155 terms

Intermediate Accounting (ACTG 161)

Chapters 1-12
Essential Characteristics of Accounting
Essential Characteristics of Accounting are:
1. The identification, measurement, and communication of financial information about
2. Economic entities to
3. Interested parties
Financial accounting
Financial accounting s the process that culminates in the preparation of financial reports on the enterprise for use by both internal and external parties.
- Users of these reports include investors, creditors, managers, unions, and government agencies.
Managerial accounting
accounting used to provide information and analyses to managers inside the organization to assist them in decision making
Financial statements
The principal means through which a company communicates its financial information. These statements reflect the collection, tabulation, and final summarization of the accounting data. The statements most frequently provided are (1) the balance sheet, (2) the income statement, (3) the statement of cash flows, and (4) the statement of owners' or stockholders' equity.
- Note disclosures are an integral part of a company's financial statements. (p. 89).
Objective of Financial Reporting
The Objective of Financial Reporting is to provide financial information about the reporting entity that is useful to present and potential equity investors, lenders, and other creditors in decisions about providing resources to the entity.
General-purpose financial statements
Provide financial reporting information to a wide variety of users at the least cost. (p. 5).
- The objective of financial reporting identifies investors and creditors as the primary users for general-purpose financial statements because they have the most critical and immediate need for information in financial reports
Entity perspective
The view that companies are distinct and separate from their owners (present shareholders). (p. 6).
Proprietary perspective
Perspective that financial reporting should be focused only on the needs of shareholders, not an appropriate reporting perspective.
Responsibility for protecting its economic resources from unfavorable effects of economic factors
Approach that requires that financial reporting be useful to investors by helping them assess (1) the company's ability to generate net cash inflows and (2) management's ability to protect and enhance the capital providers' investments.
Accrual-basis accounting
records revenues when earned and expenses when incurred, regardless of the timing of cash receipts or payments
Generally Accepted Accounting Principles (GAAP)
Accounting guidelines, formulated by the Financial Accounting Standards Board, that govern how accountants measure, process, and communicate financial information.
Parties Involved in Standard Setting
Three organizations are instrumental in the development of financial accounting standards (GAAP) in the United States:
1. Securities and Exchange Commission (SEC)
2. American Institute of Certified Public Accounts (AICPA)
3. Financial Accounting Standards Board (FASB)
Securities and Exchange Commission (SEC)
1934 - Created to supervise stock exchanges and to punish fraud in securities trading.
- SEC currently exercises oversight over 12,000 companies that are listed on the major exchanges
- SEC requires registrants to adhere to GAAP
Securities Exchange Act of 1934
A federal law dealing with securities regulation that established the securities and exchange commission to oversee the securities industry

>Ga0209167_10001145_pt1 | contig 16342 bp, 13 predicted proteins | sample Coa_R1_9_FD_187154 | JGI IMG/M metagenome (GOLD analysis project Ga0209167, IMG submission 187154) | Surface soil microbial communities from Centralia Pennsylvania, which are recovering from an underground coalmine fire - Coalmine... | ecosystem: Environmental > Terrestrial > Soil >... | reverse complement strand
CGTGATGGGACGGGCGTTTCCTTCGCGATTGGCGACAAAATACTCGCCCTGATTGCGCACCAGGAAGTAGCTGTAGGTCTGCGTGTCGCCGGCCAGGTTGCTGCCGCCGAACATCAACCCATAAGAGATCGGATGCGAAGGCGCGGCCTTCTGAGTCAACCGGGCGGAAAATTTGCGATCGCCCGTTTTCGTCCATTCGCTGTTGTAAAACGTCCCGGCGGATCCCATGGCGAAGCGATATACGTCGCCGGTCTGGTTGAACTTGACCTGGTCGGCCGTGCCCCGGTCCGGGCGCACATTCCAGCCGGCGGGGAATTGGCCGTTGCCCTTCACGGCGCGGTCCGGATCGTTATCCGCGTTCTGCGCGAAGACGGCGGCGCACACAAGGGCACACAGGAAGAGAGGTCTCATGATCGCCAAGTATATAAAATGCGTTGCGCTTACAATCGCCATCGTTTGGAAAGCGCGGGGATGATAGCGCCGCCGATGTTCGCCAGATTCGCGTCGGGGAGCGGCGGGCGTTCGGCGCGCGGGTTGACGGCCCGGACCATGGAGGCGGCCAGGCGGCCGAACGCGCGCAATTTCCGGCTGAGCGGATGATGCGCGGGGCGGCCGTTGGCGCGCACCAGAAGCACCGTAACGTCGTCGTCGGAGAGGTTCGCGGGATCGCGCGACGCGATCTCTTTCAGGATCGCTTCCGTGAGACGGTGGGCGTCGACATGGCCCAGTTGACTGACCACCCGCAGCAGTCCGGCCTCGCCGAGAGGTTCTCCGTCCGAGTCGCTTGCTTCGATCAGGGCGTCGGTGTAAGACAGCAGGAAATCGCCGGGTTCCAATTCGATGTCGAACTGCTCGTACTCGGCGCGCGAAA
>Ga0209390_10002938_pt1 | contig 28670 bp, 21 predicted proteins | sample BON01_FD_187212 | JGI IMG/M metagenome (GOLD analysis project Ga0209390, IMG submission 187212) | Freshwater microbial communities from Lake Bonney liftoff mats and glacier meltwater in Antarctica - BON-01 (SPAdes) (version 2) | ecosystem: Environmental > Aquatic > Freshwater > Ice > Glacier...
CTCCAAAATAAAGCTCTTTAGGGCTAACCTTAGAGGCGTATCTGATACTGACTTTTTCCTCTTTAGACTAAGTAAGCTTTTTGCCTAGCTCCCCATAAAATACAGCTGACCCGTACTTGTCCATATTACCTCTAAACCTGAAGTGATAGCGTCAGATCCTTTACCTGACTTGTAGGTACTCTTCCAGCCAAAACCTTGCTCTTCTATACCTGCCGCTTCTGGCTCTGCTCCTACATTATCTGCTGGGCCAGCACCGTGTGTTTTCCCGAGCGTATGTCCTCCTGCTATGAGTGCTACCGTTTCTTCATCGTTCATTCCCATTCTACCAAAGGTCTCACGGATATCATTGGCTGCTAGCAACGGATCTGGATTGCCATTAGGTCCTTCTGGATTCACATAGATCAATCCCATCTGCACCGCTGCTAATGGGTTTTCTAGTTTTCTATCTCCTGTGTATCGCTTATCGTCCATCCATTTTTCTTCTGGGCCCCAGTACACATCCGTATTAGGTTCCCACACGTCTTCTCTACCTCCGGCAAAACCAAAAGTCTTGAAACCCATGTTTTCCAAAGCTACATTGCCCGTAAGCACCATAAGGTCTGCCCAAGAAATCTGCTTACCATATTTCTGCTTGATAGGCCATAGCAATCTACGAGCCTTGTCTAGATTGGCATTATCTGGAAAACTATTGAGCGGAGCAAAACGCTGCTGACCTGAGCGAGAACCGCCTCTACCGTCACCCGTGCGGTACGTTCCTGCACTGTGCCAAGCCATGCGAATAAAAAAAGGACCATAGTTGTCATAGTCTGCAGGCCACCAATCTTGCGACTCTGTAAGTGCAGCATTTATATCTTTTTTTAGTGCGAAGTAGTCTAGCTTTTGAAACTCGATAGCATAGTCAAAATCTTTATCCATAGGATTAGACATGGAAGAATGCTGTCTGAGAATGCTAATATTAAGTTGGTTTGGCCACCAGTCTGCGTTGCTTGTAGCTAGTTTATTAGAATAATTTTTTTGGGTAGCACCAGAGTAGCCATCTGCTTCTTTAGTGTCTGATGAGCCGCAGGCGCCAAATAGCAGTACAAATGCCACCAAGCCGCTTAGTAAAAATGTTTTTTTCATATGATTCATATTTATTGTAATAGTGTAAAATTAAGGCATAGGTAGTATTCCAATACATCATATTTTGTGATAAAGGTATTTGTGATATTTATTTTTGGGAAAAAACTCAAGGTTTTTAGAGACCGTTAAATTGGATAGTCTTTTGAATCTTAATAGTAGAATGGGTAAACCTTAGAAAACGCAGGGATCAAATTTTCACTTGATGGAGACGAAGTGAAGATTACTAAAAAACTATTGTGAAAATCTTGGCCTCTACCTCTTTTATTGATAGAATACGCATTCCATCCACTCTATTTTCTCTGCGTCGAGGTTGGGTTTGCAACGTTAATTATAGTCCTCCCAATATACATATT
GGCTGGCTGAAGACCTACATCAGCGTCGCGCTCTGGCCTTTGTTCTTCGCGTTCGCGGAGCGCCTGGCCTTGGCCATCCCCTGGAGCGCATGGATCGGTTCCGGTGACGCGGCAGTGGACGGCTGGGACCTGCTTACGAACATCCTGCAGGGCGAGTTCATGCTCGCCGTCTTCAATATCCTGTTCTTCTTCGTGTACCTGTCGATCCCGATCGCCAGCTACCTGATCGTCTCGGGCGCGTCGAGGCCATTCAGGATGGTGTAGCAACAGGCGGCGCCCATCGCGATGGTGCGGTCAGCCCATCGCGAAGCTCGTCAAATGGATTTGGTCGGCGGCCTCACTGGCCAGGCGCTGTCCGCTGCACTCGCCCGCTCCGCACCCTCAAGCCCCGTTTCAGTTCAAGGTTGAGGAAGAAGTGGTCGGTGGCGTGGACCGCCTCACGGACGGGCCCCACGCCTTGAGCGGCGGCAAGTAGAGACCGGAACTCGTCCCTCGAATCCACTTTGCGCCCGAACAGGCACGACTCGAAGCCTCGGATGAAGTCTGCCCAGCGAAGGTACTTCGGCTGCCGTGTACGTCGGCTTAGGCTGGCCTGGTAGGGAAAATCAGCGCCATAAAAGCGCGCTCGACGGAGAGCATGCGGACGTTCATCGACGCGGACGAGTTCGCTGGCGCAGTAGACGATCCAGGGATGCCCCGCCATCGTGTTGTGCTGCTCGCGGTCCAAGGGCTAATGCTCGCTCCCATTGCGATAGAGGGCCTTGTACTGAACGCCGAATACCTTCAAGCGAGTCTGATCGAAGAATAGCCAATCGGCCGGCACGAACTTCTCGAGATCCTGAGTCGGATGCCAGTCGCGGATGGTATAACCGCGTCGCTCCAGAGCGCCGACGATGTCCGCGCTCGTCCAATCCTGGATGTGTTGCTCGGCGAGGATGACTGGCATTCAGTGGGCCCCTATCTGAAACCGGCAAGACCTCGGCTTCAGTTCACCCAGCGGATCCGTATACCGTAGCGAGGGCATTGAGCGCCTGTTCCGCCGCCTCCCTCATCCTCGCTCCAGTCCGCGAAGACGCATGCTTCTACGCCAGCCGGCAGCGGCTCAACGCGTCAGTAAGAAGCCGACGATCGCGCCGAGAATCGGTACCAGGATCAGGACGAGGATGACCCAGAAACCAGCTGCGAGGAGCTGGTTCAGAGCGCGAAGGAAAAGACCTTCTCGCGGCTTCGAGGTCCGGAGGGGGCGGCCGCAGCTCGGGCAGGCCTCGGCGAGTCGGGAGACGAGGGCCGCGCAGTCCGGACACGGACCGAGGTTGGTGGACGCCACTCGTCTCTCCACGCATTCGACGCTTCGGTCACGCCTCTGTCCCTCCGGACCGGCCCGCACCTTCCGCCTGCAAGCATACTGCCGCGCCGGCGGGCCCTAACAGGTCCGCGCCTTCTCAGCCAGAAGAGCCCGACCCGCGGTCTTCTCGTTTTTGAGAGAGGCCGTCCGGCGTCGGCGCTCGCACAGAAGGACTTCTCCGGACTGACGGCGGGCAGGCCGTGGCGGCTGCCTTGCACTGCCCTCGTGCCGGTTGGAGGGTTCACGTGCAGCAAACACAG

SEC Oversight
Generally, the SEC relies on the FASB to develop accounting standards
Deficiency letter
If the SEC believes that an accounting or disclosure irregularity exists regarding the form or content of the financial statements, it send a deficiency letter to the company.
SEC Stop order
If a disagreement continues, the SEC may issue a "stop order," which prevents the registrant form issuing or trading securities on the exchanges.
American Institute of Certified Public Accounts (AICPA)
The AICPA, which is the national professional organization of practicing Certified Public Accounts (CPAs), has been an important contributor to the development of GAAP
Committee on Accounting Procedure (CAP)
Committee established by the AICPA in 1939 at the urging of the SEC to deal with accounting problems. The CAP issued 51 Accounting Research Bulletins and was replaced by the Accounting Principles Board in 1959.
Accounting Principles Board (APB)
Private standard-setting organization from 1959 to 1973, whose mission was to develop an overall conceptual framework. Its official pronouncements, called APB Opinions, were to be based mainly on research studies and be supported by reasons and analysis. The APB issued 31 opinions in its lifetime. (p. 9).
Wheat Committee
The Study Group on Establishment of Accounting Principles, chaired by Francis Wheat, that examined the organization and operation of the Accounting Principles Board and determined the changes needed to attain better productivity and more timely correction of accounting abuses. The Study Group submitted its recommendations to the AICPA Council in the spring of 1972, which adopted the recommendations in total and implemented them by early 1973.
Financial Accounting Standards Board (FASB)
The major organization of the standard-setting structure for financial accounting. Its mission is to establish and improve standards of financial accounting and reporting for the guidance and education of the public. The FASB consists of five members, appointed for five-year terms by the Financial Accounting Foundation. Standards issued by the FASB are considered generally accepted accounting principles (GAAP). (p. 10).
Financial Accounting Standards Advisory Council (FASAC)
Consults with the FASB on major policy and technical issues and also helps select task force members
FASB Standard Statements
The passage of a new FASB Standard Statement requires support of four of the seven Board Members. FASB Statements are considered GAAP and thereby binding in practice.